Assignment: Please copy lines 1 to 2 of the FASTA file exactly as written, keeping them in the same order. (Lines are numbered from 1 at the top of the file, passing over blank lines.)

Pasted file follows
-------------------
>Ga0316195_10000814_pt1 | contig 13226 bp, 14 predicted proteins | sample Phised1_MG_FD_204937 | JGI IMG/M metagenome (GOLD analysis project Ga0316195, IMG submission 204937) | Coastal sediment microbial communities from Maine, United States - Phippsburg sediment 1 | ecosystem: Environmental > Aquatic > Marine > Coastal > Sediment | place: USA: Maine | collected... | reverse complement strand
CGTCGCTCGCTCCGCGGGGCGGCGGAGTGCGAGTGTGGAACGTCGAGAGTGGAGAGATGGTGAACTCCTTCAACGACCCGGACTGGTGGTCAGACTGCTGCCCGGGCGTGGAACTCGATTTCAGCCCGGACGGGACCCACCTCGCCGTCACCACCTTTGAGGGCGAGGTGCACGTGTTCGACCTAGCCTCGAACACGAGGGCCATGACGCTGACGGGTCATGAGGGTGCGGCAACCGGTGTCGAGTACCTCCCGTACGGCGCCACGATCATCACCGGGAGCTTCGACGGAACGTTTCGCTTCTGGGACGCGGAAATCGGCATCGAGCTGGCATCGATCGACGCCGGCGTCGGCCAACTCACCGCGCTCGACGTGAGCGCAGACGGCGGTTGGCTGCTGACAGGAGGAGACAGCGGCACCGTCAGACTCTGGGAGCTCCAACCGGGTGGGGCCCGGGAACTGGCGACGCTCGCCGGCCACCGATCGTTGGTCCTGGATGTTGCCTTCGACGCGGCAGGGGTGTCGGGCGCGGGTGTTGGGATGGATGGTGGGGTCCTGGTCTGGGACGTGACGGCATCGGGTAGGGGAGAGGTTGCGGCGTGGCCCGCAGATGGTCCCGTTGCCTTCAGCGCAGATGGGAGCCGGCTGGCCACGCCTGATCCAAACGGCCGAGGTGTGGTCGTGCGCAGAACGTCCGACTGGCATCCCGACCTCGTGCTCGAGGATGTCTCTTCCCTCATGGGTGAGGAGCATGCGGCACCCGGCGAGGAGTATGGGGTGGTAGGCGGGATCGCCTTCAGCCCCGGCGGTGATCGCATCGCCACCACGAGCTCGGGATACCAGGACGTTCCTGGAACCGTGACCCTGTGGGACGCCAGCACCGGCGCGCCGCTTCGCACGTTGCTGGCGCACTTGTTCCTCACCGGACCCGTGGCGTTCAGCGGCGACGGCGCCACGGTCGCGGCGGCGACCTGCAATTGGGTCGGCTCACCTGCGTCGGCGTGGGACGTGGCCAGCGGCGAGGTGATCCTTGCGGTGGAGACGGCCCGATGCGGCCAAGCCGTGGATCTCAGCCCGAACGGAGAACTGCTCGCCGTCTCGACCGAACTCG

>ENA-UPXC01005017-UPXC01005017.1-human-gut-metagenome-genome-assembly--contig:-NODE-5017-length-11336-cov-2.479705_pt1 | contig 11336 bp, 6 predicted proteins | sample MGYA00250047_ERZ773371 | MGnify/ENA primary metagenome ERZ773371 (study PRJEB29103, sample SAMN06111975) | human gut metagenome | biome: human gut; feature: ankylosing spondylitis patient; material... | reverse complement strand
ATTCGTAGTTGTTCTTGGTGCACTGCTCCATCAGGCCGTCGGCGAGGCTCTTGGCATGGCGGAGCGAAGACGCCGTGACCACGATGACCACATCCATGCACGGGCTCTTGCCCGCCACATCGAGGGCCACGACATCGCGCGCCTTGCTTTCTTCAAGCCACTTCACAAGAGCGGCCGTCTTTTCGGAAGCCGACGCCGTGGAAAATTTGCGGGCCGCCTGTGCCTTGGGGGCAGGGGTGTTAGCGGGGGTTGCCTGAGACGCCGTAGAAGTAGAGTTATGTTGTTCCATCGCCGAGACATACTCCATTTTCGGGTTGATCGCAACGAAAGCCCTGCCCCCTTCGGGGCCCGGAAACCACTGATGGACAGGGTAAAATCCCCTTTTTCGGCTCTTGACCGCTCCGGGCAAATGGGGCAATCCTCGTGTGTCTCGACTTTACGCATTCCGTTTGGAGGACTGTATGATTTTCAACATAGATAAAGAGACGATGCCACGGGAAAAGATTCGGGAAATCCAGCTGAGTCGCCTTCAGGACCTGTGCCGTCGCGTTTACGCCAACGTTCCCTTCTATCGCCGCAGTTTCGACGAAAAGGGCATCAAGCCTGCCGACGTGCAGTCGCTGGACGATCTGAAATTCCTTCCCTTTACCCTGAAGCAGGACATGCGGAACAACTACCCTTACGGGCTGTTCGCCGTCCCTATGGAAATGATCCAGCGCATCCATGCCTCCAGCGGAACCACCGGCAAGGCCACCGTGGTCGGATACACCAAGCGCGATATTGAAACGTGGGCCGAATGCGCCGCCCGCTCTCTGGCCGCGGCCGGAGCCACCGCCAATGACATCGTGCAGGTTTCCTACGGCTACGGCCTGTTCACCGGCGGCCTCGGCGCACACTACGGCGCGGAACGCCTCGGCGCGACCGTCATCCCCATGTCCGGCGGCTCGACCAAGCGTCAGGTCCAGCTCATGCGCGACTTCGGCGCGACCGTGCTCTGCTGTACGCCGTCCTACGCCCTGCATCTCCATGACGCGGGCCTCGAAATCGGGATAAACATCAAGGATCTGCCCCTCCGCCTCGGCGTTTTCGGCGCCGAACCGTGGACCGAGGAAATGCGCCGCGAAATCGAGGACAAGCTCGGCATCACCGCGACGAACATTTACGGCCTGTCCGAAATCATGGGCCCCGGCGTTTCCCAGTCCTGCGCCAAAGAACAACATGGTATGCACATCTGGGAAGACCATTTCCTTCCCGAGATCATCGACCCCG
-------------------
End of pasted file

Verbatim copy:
>Ga0316195_10000814_pt1 | contig 13226 bp, 14 predicted proteins | sample Phised1_MG_FD_204937 | JGI IMG/M metagenome (GOLD analysis project Ga0316195, IMG submission 204937) | Coastal sediment microbial communities from Maine, United States - Phippsburg sediment 1 | ecosystem: Environmental > Aquatic > Marine > Coastal > Sediment | place: USA: Maine | collected... | reverse complement strand
CGTCGCTCGCTCCGCGGGGCGGCGGAGTGCGAGTGTGGAACGTCGAGAGTGGAGAGATGGTGAACTCCTTCAACGACCCGGACTGGTGGTCAGACTGCTGCCCGGGCGTGGAACTCGATTTCAGCCCGGACGGGACCCACCTCGCCGTCACCACCTTTGAGGGCGAGGTGCACGTGTTCGACCTAGCCTCGAACACGAGGGCCATGACGCTGACGGGTCATGAGGGTGCGGCAACCGGTGTCGAGTACCTCCCGTACGGCGCCACGATCATCACCGGGAGCTTCGACGGAACGTTTCGCTTCTGGGACGCGGAAATCGGCATCGAGCTGGCATCGATCGACGCCGGCGTCGGCCAACTCACCGCGCTCGACGTGAGCGCAGACGGCGGTTGGCTGCTGACAGGAGGAGACAGCGGCACCGTCAGACTCTGGGAGCTCCAACCGGGTGGGGCCCGGGAACTGGCGACGCTCGCCGGCCACCGATCGTTGGTCCTGGATGTTGCCTTCGACGCGGCAGGGGTGTCGGGCGCGGGTGTTGGGATGGATGGTGGGGTCCTGGTCTGGGACGTGACGGCATCGGGTAGGGGAGAGGTTGCGGCGTGGCCCGCAGATGGTCCCGTTGCCTTCAGCGCAGATGGGAGCCGGCTGGCCACGCCTGATCCAAACGGCCGAGGTGTGGTCGTGCGCAGAACGTCCGACTGGCATCCCGACCTCGTGCTCGAGGATGTCTCTTCCCTCATGGGTGAGGAGCATGCGGCACCCGGCGAGGAGTATGGGGTGGTAGGCGGGATCGCCTTCAGCCCCGGCGGTGATCGCATCGCCACCACGAGCTCGGGATACCAGGACGTTCCTGGAACCGTGACCCTGTGGGACGCCAGCACCGGCGCGCCGCTTCGCACGTTGCTGGCGCACTTGTTCCTCACCGGACCCGTGGCGTTCAGCGGCGACGGCGCCACGGTCGCGGCGGCGACCTGCAATTGGGTCGGCTCACCTGCGTCGGCGTGGGACGTGGCCAGCGGCGAGGTGATCCTTGCGGTGGAGACGGCCCGATGCGGCCAAGCCGTGGATCTCAGCCCGAACGGAGAACTGCTCGCCGTCTCGACCGAACTCG